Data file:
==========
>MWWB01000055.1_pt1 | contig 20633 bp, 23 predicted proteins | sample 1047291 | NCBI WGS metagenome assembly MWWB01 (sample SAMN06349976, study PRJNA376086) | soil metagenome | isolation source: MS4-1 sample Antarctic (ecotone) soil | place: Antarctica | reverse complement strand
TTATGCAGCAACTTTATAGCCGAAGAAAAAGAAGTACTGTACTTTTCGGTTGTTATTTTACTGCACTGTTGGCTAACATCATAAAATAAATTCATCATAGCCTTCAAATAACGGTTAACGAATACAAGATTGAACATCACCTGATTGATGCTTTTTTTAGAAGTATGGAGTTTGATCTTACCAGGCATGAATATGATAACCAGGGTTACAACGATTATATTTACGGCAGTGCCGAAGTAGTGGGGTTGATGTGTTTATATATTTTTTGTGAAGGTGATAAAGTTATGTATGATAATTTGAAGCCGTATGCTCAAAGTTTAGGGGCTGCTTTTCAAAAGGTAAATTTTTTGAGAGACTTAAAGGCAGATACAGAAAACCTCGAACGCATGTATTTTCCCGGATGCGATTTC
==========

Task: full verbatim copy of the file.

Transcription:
>MWWB01000055.1_pt1 | contig 20633 bp, 23 predicted proteins | sample 1047291 | NCBI WGS metagenome assembly MWWB01 (sample SAMN06349976, study PRJNA376086) | soil metagenome | isolation source: MS4-1 sample Antarctic (ecotone) soil | place: Antarctica | reverse complement strand
TTATGCAGCAACTTTATAGCCGAAGAAAAAGAAGTACTGTACTTTTCGGTTGTTATTTTACTGCACTGTTGGCTAACATCATAAAATAAATTCATCATAGCCTTCAAATAACGGTTAACGAATACAAGATTGAACATCACCTGATTGATGCTTTTTTTAGAAGTATGGAGTTTGATCTTACCAGGCATGAATATGATAACCAGGGTTACAACGATTATATTTACGGCAGTGCCGAAGTAGTGGGGTTGATGTGTTTATATATTTTTTGTGAAGGTGATAAAGTTATGTATGATAATTTGAAGCCGTATGCTCAAAGTTTAGGGGCTGCTTTTCAAAAGGTAAATTTTTTGAGAGACTTAAAGGCAGATACAGAAAACCTCGAACGCATGTATTTTCCCGGATGCGATTTC